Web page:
●Healing of Erosive or Ulcerative Gastroesophageal Reflux Disease (GERD).
●Maintenance of Healing of Erosive or Ulcerative Gastroesophageal Reflux Disease (GERD)
●Healing of Duodenal Ulcers
●Treatment of Pathological Hypersecretory Conditions, Including Zollinger-Ellison Syndrome.
●Irritable bowel syndrome
Mechanism of Action:
Rabeprazole belongs to a class of anti secretory compounds (substituted benzimidazole proton-pump inhibitors) that do not exhibit anticholinergic or histamine H2-receptor antagonist properties, but suppress gastric acid secretion by inhibiting the gastric H+/K+ATPase (hydrogen-potassium adenosine triphosphatase) at the secretory surface of the gastric parietal cell. Because this enzyme is regarded as the acid (proton) pump within the parietal cell, rabeprazole has been characterized as a gastric proton-pump inhibitor. Rabeprazole blocks the final step of gastric acid secretion. In gastric parietal cells, rabeprazole is protonated, accumulates, and is transformed to an active sulfenamide. When studied in vitro, rabeprazole is chemically activated at pH 1.2 with a half-life of 78 seconds.
Levosulpiride is more selective and acts primarily as a dopamine D2 antagonist.
The prokinetic effect of Levosulpiride is mediated through the blockade of enteric (neuronal and muscular) inhibitory dopamine D2 receptors. Results also show that levosulpiride also acts as a moderate agonist at the 5-HT receptor. The serotonergic (5-HT4) component of Levosulpiride may enhance its therapeutic efficacy in gastrointestinal disorders. This property, together with antagonism at D2 receptors, may contribute to its gastrointestinal prokinetic effect.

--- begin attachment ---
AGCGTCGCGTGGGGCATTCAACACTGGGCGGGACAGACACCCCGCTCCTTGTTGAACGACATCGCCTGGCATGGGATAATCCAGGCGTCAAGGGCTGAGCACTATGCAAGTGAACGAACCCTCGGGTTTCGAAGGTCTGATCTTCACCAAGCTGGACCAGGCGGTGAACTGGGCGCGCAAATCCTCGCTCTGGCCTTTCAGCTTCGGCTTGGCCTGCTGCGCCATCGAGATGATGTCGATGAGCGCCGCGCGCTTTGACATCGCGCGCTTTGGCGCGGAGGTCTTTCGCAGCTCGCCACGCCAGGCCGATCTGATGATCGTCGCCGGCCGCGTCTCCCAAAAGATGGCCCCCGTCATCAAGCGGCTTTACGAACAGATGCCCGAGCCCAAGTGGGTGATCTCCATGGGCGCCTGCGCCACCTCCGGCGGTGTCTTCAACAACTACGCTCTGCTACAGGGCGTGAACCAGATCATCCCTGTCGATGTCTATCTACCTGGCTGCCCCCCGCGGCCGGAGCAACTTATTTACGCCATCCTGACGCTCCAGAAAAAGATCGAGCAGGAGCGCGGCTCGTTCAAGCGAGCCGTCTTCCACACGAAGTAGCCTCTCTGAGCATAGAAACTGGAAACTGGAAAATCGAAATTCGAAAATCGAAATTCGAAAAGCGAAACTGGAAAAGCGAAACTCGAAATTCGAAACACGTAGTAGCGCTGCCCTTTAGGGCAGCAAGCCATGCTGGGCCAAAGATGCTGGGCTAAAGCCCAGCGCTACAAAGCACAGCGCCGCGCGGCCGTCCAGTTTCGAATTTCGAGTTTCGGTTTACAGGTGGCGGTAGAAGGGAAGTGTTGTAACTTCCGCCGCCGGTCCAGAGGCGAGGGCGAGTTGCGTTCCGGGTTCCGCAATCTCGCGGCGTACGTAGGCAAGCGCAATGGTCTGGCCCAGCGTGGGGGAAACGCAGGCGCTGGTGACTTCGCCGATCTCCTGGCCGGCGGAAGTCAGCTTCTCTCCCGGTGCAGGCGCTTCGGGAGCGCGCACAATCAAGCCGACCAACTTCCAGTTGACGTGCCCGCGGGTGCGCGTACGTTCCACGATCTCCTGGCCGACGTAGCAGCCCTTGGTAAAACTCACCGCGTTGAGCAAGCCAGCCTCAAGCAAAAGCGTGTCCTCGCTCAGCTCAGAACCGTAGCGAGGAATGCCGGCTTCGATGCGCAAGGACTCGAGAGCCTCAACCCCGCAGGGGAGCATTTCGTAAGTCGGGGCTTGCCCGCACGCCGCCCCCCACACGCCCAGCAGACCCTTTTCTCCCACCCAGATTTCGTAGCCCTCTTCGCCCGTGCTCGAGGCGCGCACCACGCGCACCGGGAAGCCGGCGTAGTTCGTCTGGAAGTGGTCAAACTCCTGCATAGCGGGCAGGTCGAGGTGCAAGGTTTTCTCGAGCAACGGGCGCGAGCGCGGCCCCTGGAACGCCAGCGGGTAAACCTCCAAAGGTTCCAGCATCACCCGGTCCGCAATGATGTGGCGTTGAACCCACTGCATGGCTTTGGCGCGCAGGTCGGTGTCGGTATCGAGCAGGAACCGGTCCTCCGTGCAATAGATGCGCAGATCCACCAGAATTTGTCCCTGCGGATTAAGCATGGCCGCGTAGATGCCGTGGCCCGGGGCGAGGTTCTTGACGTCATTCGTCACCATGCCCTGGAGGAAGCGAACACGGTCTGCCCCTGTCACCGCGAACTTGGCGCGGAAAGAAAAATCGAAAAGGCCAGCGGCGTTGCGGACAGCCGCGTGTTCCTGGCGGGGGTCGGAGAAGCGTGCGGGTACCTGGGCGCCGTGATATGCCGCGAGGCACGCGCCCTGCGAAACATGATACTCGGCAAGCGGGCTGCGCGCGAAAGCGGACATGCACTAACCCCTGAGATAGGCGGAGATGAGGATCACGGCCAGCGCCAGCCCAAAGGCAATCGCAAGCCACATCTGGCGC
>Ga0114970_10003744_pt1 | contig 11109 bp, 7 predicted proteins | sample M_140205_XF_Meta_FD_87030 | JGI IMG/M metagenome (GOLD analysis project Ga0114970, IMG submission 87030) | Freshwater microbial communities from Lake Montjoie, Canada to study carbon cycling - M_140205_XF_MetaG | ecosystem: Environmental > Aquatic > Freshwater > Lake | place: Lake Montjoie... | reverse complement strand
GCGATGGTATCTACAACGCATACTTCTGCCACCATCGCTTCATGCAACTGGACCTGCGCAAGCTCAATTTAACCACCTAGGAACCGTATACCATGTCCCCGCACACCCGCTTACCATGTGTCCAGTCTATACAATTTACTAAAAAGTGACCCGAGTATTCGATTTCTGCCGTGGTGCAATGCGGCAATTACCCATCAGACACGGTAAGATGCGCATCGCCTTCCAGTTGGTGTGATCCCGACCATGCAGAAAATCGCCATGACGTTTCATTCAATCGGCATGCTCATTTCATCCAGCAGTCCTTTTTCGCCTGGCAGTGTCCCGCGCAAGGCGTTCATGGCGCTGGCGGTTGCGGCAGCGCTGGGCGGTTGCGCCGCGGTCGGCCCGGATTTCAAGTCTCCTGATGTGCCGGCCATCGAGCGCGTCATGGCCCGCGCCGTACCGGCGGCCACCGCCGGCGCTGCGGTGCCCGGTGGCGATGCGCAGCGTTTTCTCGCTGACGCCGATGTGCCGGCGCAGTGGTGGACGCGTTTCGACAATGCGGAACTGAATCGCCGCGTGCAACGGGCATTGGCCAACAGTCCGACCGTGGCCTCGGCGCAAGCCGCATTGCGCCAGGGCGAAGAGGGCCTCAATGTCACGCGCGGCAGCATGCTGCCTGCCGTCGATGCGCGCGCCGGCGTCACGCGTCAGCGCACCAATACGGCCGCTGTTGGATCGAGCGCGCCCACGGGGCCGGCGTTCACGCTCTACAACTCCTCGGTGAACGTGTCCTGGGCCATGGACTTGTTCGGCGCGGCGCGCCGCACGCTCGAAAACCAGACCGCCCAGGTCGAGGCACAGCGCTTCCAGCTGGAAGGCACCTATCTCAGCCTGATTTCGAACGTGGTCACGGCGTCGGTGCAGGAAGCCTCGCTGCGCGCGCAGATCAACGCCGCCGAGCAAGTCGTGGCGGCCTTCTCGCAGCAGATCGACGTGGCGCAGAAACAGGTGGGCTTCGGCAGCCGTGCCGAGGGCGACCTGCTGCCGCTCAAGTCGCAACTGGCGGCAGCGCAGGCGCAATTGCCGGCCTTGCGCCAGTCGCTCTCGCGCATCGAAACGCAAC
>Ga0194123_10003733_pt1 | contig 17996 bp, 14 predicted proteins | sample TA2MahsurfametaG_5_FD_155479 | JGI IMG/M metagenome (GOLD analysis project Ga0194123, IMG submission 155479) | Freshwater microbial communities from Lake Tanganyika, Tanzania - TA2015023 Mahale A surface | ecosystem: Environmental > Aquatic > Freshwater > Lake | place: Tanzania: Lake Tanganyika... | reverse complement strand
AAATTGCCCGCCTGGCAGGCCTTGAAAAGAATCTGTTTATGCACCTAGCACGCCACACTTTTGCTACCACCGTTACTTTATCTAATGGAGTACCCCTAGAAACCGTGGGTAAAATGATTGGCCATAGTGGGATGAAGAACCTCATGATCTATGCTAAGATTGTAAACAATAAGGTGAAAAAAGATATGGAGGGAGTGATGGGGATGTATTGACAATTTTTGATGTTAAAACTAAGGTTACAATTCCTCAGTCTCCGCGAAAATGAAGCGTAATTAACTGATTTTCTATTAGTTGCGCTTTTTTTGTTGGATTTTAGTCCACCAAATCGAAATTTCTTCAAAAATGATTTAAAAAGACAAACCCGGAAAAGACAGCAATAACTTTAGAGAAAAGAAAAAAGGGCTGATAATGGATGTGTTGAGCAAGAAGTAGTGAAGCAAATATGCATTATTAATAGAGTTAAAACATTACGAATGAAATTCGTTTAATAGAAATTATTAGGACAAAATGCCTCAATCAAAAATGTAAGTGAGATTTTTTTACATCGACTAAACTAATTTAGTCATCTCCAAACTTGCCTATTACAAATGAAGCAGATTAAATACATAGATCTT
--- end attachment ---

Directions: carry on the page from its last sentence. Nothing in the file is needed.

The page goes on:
The effects on gastric motility can be antagonized by anticholinergic drugs, narcotics and opioid analgesics, that is, if administered together, Levosulpiride's gastroprokinetic efficacy can be decreased.
Association with psycho pharmaceutical drugs require special precautions and monitoring to avoid undesired and unexpected effects because of interactions. High doses can produce hyperprolactinemia, therefore special control during treatment is advised.
Rabeprazole produces a profound increase in gastric pH and may affect drugs whose absorption is pH dependant, such as ketoconazole and digoxin. Concomitant administration decreases ketoconazole levels by 33% and increases digoxin trough levels by up to 22%.
Rabeprazole prevents the production of acid in the stomach. It reduces symptoms and prevents injury to the esophagus or stomach in patients with gastroesophageal reflux disease (GERD) or ulcers. Rabeprazole is also useful in conditions that produce too much stomach acid such as Zollinger-Ellison syndrome.
Levosulpiride acts as prokinetic agent.
Absorption: Absolute bioavailability is approximately 52%.
Route of Elimination:Following a single 20 mg oral dose of 14C-labeled rabeprazole, Approximately 90% of the drug was eliminated in the urine, primarily as thioether carboxylic acid; itslucuronide, and mercapturic acid metabolites.
Absorption: Oral bioavailability is about 30%; peak plasma concentrations after about 3hr.
Route of Elimination:Mainly via urine. Plasma half-life: 9.7 hr (oral); 4.3 hr (IV).
Headache, dizziness, diarrhoea, constipation, stomach pain, muscle weakness.